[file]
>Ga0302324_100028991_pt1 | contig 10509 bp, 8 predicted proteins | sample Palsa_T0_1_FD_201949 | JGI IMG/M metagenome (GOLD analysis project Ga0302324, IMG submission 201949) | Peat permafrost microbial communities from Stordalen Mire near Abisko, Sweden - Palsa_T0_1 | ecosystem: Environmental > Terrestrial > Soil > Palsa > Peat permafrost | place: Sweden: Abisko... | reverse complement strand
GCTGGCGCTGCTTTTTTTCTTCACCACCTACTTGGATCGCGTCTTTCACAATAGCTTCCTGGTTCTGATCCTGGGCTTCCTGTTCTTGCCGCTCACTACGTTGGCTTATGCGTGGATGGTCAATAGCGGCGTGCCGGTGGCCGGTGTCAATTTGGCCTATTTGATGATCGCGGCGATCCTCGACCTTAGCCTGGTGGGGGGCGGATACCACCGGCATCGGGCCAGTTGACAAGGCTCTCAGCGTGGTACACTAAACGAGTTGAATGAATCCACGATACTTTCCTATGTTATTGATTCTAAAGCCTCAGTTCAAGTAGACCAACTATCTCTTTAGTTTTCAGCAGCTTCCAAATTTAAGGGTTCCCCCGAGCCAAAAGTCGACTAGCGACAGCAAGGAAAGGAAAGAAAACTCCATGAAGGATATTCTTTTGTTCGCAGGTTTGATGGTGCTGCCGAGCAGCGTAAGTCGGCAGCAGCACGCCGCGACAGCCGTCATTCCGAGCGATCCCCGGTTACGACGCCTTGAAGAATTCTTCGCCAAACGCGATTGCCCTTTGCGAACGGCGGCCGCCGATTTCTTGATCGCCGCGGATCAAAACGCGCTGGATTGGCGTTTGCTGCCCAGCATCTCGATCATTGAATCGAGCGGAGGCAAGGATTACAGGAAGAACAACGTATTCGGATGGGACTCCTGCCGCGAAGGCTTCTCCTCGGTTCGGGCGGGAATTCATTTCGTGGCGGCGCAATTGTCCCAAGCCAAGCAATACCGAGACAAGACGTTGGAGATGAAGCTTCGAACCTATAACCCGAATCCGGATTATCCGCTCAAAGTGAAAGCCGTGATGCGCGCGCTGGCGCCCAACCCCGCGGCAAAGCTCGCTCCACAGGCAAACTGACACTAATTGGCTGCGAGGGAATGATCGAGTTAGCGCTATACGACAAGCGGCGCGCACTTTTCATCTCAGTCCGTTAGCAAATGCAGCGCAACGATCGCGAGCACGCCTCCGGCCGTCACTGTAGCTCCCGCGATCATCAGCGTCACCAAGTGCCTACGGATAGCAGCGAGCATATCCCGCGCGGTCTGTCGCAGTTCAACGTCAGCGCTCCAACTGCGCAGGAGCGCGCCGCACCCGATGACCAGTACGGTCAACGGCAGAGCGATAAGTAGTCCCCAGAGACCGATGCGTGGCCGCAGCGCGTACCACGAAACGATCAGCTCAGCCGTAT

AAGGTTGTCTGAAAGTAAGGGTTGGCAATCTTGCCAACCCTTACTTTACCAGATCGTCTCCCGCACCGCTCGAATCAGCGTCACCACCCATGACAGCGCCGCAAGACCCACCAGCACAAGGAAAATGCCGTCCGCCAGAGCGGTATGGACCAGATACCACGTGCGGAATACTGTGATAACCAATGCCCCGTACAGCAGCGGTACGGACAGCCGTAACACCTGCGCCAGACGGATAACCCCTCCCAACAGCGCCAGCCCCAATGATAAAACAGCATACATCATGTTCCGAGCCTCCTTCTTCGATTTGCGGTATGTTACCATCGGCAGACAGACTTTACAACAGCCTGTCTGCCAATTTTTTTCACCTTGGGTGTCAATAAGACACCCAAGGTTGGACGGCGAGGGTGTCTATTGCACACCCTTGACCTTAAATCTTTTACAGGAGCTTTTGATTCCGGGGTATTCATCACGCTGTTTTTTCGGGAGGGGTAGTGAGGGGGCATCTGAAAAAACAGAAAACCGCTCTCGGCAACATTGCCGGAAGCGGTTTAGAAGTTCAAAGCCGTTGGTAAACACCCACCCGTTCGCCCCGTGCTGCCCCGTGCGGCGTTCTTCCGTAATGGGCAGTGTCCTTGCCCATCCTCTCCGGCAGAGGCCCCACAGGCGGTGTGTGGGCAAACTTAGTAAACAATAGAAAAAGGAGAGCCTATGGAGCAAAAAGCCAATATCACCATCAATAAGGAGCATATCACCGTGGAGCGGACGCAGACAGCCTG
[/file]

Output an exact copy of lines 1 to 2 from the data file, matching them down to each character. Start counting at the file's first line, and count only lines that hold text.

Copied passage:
>Ga0302324_100028991_pt1 | contig 10509 bp, 8 predicted proteins | sample Palsa_T0_1_FD_201949 | JGI IMG/M metagenome (GOLD analysis project Ga0302324, IMG submission 201949) | Peat permafrost microbial communities from Stordalen Mire near Abisko, Sweden - Palsa_T0_1 | ecosystem: Environmental > Terrestrial > Soil > Palsa > Peat permafrost | place: Sweden: Abisko... | reverse complement strand
GCTGGCGCTGCTTTTTTTCTTCACCACCTACTTGGATCGCGTCTTTCACAATAGCTTCCTGGTTCTGATCCTGGGCTTCCTGTTCTTGCCGCTCACTACGTTGGCTTATGCGTGGATGGTCAATAGCGGCGTGCCGGTGGCCGGTGTCAATTTGGCCTATTTGATGATCGCGGCGATCCTCGACCTTAGCCTGGTGGGGGGCGGATACCACCGGCATCGGGCCAGTTGACAAGGCTCTCAGCGTGGTACACTAAACGAGTTGAATGAATCCACGATACTTTCCTATGTTATTGATTCTAAAGCCTCAGTTCAAGTAGACCAACTATCTCTTTAGTTTTCAGCAGCTTCCAAATTTAAGGGTTCCCCCGAGCCAAAAGTCGACTAGCGACAGCAAGGAAAGGAAAGAAAACTCCATGAAGGATATTCTTTTGTTCGCAGGTTTGATGGTGCTGCCGAGCAGCGTAAGTCGGCAGCAGCACGCCGCGACAGCCGTCATTCCGAGCGATCCCCGGTTACGACGCCTTGAAGAATTCTTCGCCAAACGCGATTGCCCTTTGCGAACGGCGGCCGCCGATTTCTTGATCGCCGCGGATCAAAACGCGCTGGATTGGCGTTTGCTGCCCAGCATCTCGATCATTGAATCGAGCGGAGGCAAGGATTACAGGAAGAACAACGTATTCGGATGGGACTCCTGCCGCGAAGGCTTCTCCTCGGTTCGGGCGGGAATTCATTTCGTGGCGGCGCAATTGTCCCAAGCCAAGCAATACCGAGACAAGACGTTGGAGATGAAGCTTCGAACCTATAACCCGAATCCGGATTATCCGCTCAAAGTGAAAGCCGTGATGCGCGCGCTGGCGCCCAACCCCGCGGCAAAGCTCGCTCCACAGGCAAACTGACACTAATTGGCTGCGAGGGAATGATCGAGTTAGCGCTATACGACAAGCGGCGCGCACTTTTCATCTCAGTCCGTTAGCAAATGCAGCGCAACGATCGCGAGCACGCCTCCGGCCGTCACTGTAGCTCCCGCGATCATCAGCGTCACCAAGTGCCTACGGATAGCAGCGAGCATATCCCGCGCGGTCTGTCGCAGTTCAACGTCAGCGCTCCAACTGCGCAGGAGCGCGCCGCACCCGATGACCAGTACGGTCAACGGCAGAGCGATAAGTAGTCCCCAGAGACCGATGCGTGGCCGCAGCGCGTACCACGAAACGATCAGCTCAGCCGTAT